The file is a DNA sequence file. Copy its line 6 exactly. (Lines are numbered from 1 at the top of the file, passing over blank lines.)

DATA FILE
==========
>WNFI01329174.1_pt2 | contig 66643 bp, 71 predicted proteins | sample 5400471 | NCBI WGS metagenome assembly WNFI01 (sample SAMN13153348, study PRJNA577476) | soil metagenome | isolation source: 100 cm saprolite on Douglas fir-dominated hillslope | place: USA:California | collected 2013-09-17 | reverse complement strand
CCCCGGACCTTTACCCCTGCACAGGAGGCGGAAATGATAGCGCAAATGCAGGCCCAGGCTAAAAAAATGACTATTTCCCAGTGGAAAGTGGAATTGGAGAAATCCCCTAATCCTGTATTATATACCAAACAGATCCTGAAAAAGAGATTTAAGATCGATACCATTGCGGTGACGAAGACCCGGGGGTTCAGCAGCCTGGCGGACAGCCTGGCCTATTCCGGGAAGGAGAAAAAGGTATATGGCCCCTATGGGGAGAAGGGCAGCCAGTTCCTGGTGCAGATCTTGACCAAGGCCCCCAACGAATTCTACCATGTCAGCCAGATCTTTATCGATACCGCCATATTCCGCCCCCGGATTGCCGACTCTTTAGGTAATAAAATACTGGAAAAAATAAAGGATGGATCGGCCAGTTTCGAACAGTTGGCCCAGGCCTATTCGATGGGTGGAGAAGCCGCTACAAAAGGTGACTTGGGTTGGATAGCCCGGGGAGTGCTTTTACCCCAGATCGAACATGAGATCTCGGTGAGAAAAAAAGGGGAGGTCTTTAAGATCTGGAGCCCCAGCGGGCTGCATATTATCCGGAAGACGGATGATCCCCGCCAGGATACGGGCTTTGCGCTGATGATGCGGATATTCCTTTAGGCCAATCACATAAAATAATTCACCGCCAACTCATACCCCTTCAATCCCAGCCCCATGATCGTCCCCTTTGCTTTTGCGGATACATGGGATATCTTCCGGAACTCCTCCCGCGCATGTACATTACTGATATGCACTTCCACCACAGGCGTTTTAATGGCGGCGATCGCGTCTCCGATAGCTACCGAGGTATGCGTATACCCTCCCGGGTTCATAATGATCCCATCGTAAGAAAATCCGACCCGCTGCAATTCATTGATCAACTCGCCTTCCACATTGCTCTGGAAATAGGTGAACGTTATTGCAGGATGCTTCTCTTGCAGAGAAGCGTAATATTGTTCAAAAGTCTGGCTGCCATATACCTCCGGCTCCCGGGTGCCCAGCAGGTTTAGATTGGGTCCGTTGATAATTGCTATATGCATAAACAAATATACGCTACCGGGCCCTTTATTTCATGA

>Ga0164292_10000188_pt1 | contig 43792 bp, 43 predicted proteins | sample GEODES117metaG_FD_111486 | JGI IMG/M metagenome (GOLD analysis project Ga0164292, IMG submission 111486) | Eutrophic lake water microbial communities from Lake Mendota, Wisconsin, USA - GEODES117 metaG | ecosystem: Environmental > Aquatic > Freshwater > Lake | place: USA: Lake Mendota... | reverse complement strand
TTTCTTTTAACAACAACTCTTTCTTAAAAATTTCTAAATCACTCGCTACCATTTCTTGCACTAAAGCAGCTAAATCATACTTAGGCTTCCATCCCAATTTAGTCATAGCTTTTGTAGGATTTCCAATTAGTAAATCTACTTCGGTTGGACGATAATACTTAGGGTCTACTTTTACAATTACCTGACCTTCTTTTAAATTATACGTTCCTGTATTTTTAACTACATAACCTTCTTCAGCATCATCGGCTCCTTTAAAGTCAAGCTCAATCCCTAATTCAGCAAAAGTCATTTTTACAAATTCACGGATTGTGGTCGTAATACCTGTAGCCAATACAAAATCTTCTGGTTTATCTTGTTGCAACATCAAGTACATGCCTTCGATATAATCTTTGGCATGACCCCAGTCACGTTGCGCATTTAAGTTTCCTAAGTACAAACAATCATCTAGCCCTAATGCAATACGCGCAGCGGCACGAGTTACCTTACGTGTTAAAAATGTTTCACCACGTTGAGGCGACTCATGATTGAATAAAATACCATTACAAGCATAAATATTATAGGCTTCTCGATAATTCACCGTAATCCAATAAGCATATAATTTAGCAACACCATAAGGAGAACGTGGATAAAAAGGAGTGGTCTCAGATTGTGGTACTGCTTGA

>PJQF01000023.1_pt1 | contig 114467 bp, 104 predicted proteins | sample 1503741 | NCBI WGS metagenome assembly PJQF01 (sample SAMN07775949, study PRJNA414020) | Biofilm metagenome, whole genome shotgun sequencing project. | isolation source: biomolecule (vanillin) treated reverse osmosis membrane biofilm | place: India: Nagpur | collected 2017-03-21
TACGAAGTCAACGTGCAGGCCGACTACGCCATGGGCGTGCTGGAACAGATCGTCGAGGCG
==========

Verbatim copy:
TACGAAGTCAACGTGCAGGCCGACTACGCCATGGGCGTGCTGGAACAGATCGTCGAGGCG